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I first came across Scoop.it last year via Peter Mellow of Curtin University. Like many good ideas, it got put on the back-burner until recently when I made time to have a play – and I’m glad I did.

Scoop.it is a great online curation tool that enables us to share relevant information with students in a visually appealing, easy to use format. “Creative consumption” according to the folks at Scoop.it.  Previously I’ve shared links to websites with students via koodle/wiki/email but Scoop.it enables creators to “scoop” several sites onto one page (or online magazine).  It pays to show students the page to pique their interest.

There are plenty of reasons to love Scoop.it including:

1. One click and you’re there – saves time

2. You can include sites that appeal to a range of learners – yes, differentiate 🙂

3. You can critique each site in a separate thumbnail that appears under each previewed site for comments like “great for revision” or “has a quiz”  – saves time

4. It’s a fantastic way to extend those hungry for more than you can cover in class  – feeds the mind

5. Each site is presented visually so it looks good – holds attention

6. You can arrange the sites from most to least important – makes sense

7. It’s easy to create a topic – intuitive

And even better for time poor teachers, if you aren’t inclined to create your own page, simply search on Scoop.it and it’s highly likely someone has beaten you to it. Working smarter not harder right?

So far I have shown my level 2s a link via koodle and hope like heck they’re visiting this weekend (you can check site stats) before next week’s exams.  My iPad class should have all bookmarked and, wifi willing, will create their own pages on Romeo and Juliet next week. There is an app for iPad users to use Scoop.it too.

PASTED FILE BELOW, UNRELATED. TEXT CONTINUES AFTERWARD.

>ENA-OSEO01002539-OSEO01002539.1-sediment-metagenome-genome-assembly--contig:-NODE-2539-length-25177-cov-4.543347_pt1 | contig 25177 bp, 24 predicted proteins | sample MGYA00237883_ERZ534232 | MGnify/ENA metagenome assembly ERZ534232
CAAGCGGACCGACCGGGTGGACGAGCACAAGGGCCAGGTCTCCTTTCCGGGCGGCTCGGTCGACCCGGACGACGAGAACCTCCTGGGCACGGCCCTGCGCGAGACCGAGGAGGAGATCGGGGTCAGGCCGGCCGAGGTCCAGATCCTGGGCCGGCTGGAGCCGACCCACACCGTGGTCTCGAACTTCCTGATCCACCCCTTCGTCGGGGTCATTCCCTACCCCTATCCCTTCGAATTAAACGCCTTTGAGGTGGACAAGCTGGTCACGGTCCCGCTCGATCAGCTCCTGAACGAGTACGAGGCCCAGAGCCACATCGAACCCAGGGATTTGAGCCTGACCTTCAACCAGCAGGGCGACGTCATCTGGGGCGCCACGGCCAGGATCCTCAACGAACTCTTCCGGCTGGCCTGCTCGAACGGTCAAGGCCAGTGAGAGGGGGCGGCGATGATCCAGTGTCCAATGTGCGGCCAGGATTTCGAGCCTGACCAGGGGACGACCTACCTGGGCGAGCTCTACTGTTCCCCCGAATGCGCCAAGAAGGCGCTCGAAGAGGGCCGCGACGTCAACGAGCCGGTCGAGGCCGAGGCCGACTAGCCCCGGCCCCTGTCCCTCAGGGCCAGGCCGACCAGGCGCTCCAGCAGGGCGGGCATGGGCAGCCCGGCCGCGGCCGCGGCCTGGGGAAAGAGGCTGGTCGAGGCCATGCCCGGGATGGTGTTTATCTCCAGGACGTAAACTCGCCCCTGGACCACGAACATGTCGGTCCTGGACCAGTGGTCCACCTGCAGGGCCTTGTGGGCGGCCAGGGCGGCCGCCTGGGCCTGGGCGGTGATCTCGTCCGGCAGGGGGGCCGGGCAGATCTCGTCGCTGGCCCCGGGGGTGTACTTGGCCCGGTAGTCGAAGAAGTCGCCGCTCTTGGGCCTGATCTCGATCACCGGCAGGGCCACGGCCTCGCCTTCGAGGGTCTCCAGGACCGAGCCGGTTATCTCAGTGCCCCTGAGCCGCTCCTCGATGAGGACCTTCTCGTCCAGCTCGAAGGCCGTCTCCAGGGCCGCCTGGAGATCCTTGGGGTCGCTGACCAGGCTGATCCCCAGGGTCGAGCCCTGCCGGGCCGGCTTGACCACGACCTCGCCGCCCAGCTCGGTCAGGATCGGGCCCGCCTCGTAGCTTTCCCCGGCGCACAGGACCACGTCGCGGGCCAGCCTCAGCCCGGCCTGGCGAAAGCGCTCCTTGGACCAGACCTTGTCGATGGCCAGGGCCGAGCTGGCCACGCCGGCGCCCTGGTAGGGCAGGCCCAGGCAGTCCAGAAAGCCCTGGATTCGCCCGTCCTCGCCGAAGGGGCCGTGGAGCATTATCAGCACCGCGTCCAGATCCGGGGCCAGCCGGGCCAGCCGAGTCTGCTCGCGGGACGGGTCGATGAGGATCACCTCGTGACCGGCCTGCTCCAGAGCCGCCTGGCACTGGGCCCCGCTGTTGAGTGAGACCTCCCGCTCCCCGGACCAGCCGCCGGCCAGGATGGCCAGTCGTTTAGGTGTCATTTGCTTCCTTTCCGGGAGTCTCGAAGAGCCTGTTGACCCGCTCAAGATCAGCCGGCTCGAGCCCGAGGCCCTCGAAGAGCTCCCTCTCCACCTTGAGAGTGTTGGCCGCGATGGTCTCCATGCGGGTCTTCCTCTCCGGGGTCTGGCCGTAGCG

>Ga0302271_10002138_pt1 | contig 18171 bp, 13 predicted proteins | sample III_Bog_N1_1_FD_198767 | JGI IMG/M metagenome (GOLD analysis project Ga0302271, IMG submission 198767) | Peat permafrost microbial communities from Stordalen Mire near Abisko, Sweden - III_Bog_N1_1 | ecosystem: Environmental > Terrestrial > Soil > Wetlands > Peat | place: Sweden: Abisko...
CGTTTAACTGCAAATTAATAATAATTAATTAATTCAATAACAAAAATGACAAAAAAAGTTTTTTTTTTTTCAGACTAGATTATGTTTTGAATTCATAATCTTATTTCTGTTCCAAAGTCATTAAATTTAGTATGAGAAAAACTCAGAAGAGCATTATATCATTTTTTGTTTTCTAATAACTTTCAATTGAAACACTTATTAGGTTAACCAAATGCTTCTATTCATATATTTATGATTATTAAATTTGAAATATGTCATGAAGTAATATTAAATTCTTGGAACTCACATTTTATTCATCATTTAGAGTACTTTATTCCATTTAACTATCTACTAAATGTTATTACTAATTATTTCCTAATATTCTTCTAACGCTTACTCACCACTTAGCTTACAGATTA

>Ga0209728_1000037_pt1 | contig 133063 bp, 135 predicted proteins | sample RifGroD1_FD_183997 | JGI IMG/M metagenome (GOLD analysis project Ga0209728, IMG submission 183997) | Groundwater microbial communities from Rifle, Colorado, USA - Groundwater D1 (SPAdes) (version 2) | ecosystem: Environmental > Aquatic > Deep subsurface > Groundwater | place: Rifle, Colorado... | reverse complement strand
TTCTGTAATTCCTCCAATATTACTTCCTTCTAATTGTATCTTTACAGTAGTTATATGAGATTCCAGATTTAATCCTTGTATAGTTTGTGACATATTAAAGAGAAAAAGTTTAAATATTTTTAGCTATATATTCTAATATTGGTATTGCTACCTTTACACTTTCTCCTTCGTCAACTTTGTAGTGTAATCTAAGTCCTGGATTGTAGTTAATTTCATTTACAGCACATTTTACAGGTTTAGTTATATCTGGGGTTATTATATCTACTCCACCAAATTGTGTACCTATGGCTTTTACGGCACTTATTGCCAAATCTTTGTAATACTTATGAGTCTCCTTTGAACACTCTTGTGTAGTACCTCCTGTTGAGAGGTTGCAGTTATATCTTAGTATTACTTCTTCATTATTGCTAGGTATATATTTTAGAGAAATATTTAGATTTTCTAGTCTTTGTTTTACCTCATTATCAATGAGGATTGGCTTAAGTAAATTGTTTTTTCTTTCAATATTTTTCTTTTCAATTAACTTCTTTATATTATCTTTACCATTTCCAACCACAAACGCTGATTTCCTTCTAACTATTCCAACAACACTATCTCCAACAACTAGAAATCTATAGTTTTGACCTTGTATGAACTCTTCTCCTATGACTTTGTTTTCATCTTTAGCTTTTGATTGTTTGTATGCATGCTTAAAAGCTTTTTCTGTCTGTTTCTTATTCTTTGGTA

It’s easier to supply your students with a link to your topics as they could be searching a while otherwise .  Anyhow, check it out yourself.  Here are links to my Hone Tuwhare, To Kill a Mockingbird and Romeo and Juliet pages. Enjoy.

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A while back now I reviewed a host of apps enabling students to create newspapers online.

Scoop.it is a similar idea that enables users to “scoop” (or copy and paste) their favourite online discoveries to their own scoop it page. The purpose is to provide a platform to create an online magazine (so a publishing option for students) as well as to increase the user’s web presence.

Teachers could use Scoop.it as a repository for resources for students, to raise their academic profile via a web presence or simply as a place to share ideas with colleagues. Here’s Curtin University’s elearning and design team’s Scoop.it page, shared with me by Peter Mellow.  Peter recently introduced the Scoop.it platform to delegates at Aoraki Polytechnic’ Eyes on Learning Conference held in Timaru.

The concept of curation of other people’s thoughts/ideas/research/resources got me thinking about the vast array or choices for sharing ideas nowadays, and the related criticism that there are no truly unique ideas left – just recycling of someone else’s! I personally don’t have an issue with retweeting/sharing/reversioning material as long as the original author is credited somewhere.  That’s a challenge for many young people who don’t often make the distinction between ripping off ideas and critical analysis whereby you add to a thought process by reflecting on another person’s work.

If teacher leaders make sure their students understand the difference, Web 2.0 has certainly added a host of options to the curation basket.

Share and share alike I say.